In my last post I talked about visiting a library to get ‘real’ books for my course. I was lucky enough to be able to take advantage of the SCONUL access scheme which enables distance learning students at participating universities to use library services at their local university. It’s an excellent service and very easy to register for, and all the better if the university teaches a similar course to yours and has a plentiful supply of books or resources. So, having received my authorising email and double-checked with the library, off I went to my local university, armed only with a bus ticket and a list of books.
I was actually quite excited to be going back to a university library. I’d been to my local public library many times but it’s a different animal in many ways, being more like a community hub and with stock which is not as specialised or as wide-ranging as an academic library.* The last time I had set foot in a university library, I was studying for my undergraduate degree and at that time I had never been into a library that big or specialised.** I was amazed, and immediately wanted to explore every hidden corner and dusty shelf of the entire building, which covered many floors. I associate my ‘discovery’ of that library with many memories and emotions of that unique time. I was a somewhat diffident young woman, away from home for the first time, excited about being there but at the same time unsure about whether it was right for me and whether I would be able to fit in for the next three years. The ‘feel’ of the library became intertwined with those memories, and it was that same feeling and the associated emotions which I had when I walked through the door of a totally different university library 17 years later.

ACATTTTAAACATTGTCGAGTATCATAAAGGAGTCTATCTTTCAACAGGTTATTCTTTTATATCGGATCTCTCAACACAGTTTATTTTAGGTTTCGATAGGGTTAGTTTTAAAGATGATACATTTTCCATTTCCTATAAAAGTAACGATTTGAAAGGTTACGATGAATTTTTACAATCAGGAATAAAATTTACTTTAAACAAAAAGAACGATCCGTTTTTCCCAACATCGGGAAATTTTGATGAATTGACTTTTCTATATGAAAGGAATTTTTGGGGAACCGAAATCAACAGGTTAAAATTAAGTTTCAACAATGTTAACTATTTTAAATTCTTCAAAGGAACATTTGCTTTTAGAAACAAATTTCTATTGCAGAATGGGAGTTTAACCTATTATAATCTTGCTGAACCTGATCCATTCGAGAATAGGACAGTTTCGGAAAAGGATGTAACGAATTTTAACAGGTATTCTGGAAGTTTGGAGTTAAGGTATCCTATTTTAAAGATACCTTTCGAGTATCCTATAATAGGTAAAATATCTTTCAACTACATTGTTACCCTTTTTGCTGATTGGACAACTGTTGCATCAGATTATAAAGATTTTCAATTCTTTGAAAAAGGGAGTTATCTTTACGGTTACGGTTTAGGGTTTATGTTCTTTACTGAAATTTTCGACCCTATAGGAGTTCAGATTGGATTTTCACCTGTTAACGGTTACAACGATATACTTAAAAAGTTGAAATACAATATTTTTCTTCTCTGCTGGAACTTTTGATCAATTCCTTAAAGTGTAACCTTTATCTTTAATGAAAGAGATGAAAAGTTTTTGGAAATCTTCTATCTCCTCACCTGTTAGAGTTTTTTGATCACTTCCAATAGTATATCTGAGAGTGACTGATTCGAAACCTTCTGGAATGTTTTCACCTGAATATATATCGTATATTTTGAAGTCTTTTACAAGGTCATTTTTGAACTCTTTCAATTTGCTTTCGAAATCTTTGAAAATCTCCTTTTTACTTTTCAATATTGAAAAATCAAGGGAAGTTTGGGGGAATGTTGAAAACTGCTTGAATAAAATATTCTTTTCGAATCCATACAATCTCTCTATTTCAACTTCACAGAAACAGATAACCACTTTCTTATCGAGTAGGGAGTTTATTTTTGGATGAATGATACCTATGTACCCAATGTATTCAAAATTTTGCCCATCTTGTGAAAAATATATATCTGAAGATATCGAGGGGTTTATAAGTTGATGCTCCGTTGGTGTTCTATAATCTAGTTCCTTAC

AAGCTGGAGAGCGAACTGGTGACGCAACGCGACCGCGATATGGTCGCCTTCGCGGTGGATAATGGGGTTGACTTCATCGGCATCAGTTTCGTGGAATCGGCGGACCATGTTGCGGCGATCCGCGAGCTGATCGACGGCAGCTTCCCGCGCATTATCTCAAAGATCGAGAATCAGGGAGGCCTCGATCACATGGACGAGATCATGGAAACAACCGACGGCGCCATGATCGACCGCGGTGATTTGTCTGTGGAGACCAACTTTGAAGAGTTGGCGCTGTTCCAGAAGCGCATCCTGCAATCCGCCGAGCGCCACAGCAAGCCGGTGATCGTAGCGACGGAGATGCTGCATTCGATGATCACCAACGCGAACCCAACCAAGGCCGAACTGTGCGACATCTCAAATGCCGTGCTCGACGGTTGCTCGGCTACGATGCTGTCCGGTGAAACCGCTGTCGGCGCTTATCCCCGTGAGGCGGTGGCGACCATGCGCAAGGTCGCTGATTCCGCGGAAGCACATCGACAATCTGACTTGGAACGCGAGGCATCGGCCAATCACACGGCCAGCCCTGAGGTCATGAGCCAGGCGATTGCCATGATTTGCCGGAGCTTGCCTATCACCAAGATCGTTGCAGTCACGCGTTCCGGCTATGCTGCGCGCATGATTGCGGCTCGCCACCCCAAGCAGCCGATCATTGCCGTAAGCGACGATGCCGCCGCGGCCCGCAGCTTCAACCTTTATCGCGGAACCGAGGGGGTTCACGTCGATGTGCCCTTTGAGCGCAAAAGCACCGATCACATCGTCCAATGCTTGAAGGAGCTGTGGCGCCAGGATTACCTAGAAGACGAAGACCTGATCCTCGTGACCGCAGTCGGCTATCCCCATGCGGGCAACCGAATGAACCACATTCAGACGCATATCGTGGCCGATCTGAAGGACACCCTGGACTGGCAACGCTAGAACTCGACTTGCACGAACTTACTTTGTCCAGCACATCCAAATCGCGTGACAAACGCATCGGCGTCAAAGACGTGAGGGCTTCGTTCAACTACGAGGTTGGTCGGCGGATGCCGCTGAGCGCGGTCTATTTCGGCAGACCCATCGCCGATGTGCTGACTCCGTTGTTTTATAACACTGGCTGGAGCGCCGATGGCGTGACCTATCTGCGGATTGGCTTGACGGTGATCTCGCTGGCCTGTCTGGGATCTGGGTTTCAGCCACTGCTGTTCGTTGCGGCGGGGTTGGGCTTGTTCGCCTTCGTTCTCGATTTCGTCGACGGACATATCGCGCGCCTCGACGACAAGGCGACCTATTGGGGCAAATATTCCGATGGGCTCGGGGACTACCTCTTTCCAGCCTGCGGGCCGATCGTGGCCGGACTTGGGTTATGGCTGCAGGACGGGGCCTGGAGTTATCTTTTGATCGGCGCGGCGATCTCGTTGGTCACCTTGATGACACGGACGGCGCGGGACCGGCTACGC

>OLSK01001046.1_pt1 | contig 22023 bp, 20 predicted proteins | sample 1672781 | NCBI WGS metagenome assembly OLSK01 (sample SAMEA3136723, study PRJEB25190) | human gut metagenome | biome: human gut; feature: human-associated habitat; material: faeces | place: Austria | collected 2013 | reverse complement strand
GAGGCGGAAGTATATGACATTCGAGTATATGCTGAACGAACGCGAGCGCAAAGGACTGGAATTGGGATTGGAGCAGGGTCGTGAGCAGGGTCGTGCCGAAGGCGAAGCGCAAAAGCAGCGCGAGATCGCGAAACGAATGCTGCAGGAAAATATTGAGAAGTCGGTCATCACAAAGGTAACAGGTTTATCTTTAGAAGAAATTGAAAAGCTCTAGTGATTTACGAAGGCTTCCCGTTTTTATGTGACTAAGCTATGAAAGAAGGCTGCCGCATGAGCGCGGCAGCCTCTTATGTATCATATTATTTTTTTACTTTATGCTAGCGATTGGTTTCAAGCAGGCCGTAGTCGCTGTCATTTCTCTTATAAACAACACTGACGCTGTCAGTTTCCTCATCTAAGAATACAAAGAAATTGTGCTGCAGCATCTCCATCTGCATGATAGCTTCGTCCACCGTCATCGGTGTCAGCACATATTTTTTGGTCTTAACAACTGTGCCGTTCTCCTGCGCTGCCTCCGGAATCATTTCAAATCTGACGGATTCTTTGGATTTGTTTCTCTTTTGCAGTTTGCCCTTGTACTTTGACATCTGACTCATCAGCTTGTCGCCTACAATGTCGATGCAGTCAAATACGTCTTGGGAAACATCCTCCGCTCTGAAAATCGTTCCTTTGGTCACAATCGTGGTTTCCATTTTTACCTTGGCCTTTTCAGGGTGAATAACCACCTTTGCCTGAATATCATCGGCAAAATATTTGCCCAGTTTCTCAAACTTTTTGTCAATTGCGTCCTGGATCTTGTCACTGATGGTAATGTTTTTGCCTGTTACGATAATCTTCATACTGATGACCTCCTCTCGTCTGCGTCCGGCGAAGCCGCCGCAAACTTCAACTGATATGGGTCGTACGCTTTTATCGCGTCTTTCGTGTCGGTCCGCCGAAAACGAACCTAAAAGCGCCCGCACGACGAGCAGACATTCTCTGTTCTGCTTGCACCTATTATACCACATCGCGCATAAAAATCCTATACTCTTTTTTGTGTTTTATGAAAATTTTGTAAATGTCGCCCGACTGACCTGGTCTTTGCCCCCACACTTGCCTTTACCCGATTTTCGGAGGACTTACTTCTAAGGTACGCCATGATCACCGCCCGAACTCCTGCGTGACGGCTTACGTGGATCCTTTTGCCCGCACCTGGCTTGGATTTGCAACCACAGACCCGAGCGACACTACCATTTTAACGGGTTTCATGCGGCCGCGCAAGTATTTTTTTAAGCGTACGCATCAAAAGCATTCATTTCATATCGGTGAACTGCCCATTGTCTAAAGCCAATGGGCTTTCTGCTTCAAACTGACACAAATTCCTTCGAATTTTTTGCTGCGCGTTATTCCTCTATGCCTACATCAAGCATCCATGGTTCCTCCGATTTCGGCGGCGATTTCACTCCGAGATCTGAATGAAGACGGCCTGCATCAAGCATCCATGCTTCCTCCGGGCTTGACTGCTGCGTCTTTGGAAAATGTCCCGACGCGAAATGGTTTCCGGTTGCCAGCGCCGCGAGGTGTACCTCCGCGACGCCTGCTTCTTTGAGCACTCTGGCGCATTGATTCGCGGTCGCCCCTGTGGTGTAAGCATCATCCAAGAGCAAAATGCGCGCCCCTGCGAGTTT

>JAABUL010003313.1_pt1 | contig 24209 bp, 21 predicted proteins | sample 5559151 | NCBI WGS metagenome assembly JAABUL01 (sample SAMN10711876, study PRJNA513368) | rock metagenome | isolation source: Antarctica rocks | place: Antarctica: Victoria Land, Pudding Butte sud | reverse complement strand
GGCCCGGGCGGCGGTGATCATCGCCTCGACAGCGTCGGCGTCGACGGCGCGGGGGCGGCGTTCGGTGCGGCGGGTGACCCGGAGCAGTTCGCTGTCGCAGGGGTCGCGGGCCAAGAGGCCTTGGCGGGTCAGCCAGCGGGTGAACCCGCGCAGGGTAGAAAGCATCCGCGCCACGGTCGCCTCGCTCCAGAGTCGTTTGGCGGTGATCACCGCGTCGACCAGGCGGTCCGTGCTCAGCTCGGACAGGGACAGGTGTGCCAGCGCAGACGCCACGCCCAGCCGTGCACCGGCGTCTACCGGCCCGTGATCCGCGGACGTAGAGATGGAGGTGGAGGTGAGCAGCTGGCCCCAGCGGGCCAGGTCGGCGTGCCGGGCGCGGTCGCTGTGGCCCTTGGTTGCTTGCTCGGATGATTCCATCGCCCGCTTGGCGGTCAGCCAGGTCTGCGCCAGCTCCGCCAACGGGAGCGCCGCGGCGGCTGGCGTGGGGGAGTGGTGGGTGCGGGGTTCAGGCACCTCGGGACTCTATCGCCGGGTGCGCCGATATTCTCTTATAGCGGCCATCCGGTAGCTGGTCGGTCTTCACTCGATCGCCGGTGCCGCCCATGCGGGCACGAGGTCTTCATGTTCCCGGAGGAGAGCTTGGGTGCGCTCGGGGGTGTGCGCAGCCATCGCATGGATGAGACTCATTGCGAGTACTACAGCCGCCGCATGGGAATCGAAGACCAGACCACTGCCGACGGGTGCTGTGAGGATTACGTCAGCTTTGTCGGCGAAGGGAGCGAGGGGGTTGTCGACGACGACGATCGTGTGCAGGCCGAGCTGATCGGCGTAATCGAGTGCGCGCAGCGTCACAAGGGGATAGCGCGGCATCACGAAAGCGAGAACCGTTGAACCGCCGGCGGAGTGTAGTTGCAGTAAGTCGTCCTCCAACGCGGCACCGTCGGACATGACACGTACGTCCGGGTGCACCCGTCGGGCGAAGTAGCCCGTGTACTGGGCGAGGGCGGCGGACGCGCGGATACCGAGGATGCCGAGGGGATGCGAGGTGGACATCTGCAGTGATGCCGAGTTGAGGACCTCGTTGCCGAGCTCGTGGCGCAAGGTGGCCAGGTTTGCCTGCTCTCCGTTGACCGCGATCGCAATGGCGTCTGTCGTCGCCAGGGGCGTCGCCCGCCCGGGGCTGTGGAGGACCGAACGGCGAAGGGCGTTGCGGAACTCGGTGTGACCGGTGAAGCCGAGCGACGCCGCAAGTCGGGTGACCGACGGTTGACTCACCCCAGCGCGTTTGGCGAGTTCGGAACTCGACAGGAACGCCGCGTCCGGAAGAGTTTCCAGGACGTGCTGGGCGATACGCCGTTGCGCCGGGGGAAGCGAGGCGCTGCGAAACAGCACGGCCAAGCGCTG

The most evocative thing is probably the smell. People who love libraries, particularly certain types of libraries, know all about ‘library smell’. It’s the classic aroma of books. Usually it signifies old books, with their gently-yellowing pages, slowly-hardening glue and rough fabric covers. Thousands of them packed together in one place, with the newer books gradually taking on the pervading smell of their elders. It’s difficult to describe but you know it instantly, and it follows you as you wind your way through the towering stacks.
Most libraries are arranged in the same way, with subject sections consisting of rows of stacks with main ‘roads’ to walk through, and smaller ‘avenues’ to access the individual shelves. Sometimes the layout is very regimented and open; other times, due to limited space or just a large volume of materials, it can seem like a twisting maze of bookshelves within which you could easily get lost. Occasionally, these two forms co-exist in the same library across floors. There’s just something about standing amongst the books, cocooned by shelving, ambient sounds muffled by layers of paper. It’s usually very quiet, with only the occasional shuffling or page turning or tapping of keyboard to be heard, which makes it a very relaxing experience and focuses the mind wonderfully. Somehow it’s even better in the winter months, when there aren’t many people around, it’s dark outside and you’re there amongst the quiet wood (wooden shelves are always better than metal, at least from a nostalgic point of view, but I suspect they are heavier and cause many library planners an architectural headache).